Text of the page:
The Multinational Monitor

September 2001 - VOLUME 22 - NUMBER 9

The Power of Protest
Critics Explain How People Can
Affect the IMF and World Bank

An Interview with Njoki Njoroge Njehu

Njoki Njoroge Njehu is the director of 50 Years Is Enough, a U.S. network for global economic justice consisting of over 200 U.S. grassroots and policy organizations dedicated to the profound transformation of the World Bank and the International Monetary Fund (IMF).

There are a lot of things being planned around the fall protests in Washington, D.C. that are very exciting and that are a show of the kind of creativity that could flourish if we didn’t have just one model of development and one economic model, with nothing else allowed.

Multinational Monitor: Where do you think the IMF and the World Bank are politically compared to where they were three years ago?
Njoki Njoroge Njehu:
They are on the defensive. Activists and campaigners against the IMF and World Bank have been quite successful in putting the institutions’ track record into the public arena. As a result, they are better known, and not in a positive way.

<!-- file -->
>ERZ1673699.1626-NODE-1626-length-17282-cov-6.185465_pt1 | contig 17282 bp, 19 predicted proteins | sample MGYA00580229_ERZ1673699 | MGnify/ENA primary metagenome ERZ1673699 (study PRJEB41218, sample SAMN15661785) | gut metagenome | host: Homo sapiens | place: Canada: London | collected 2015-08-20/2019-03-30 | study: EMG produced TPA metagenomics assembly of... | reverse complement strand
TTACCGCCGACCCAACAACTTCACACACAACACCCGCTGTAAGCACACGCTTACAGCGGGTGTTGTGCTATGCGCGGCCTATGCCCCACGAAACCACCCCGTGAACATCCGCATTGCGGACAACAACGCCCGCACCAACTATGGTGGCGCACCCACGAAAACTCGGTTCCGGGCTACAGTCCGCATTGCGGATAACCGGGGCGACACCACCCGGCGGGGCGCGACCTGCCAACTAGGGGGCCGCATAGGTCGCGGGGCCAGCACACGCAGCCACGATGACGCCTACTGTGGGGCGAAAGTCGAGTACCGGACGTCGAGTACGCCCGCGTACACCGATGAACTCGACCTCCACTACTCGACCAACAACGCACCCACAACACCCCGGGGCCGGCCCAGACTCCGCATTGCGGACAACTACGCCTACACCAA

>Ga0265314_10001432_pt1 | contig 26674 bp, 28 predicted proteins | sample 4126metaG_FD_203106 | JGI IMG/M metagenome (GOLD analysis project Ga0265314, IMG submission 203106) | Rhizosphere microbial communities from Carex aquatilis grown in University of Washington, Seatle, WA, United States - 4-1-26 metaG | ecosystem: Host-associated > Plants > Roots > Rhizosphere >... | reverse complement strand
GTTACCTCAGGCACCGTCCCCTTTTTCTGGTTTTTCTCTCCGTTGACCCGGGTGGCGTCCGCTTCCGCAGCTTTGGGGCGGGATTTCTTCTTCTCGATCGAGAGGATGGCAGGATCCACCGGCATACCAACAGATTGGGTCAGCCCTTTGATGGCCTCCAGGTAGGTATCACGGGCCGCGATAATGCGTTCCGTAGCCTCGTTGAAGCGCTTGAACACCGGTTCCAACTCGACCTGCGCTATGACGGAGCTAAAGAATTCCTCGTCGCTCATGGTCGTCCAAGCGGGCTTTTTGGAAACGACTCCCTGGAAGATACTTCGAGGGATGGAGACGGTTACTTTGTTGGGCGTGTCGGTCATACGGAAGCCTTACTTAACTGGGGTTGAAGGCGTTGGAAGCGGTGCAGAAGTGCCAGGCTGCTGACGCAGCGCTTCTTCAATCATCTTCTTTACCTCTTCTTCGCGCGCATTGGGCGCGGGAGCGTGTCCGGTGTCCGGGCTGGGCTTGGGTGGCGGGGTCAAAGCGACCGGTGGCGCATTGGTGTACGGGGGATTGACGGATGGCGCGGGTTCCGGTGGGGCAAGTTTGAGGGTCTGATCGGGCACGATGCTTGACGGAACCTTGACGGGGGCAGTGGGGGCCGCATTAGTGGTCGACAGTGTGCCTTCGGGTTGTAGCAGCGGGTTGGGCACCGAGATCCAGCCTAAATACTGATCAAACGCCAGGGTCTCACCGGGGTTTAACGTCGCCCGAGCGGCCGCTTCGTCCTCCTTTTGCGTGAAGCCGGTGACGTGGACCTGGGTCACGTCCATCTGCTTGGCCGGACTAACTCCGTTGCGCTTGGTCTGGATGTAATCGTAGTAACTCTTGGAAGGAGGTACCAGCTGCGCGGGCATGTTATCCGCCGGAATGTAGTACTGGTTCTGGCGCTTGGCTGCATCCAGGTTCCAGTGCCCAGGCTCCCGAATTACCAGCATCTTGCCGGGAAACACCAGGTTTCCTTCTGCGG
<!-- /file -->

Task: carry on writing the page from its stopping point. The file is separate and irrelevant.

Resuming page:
I think they are struggling to come up with new rhetoric. They are not yet at the point where they want to enact the kind of changes that are required. They are figuring out new ways of saying, “Yes we care about poverty, look at how much we are doing about poverty.” An example is their outrageous display of a red ribbon on their Washington, D.C. headquarters for World AIDS Day in 2000.

They are at a point where they need to seriously reexamine their track record. It is not enough for [World Bank President] James Wolfensohn to say, “I’m not embarrassed to say that Cuba has done a lot better even though they haven’t followed our advice.” The Bank needs to examine why Cuba and other countries have succeeded in areas like healthcare and education, and what other countries could do to succeed as well, rather than continuing with the same orthodoxy.

MM: Do you attribute the Bank and IMF’s new posture and the new rhetoric to the protest movements?
There’s no doubt that these cosmetic changes are at least partly a result of the protest movements. For decades, NGOs [non-governmental organizations] and Washington-based groups have been meeting with these organizations and not very much changed.

Because of the protests, the IMF and World Bank are more than likely to be questioned anywhere they go about what they are doing and about projects they are involved in. For five decades preceding, they had been perceived as being good for development. With the protests, the institutions’ track record has been put on the front pages of newspapers, and on radio and television.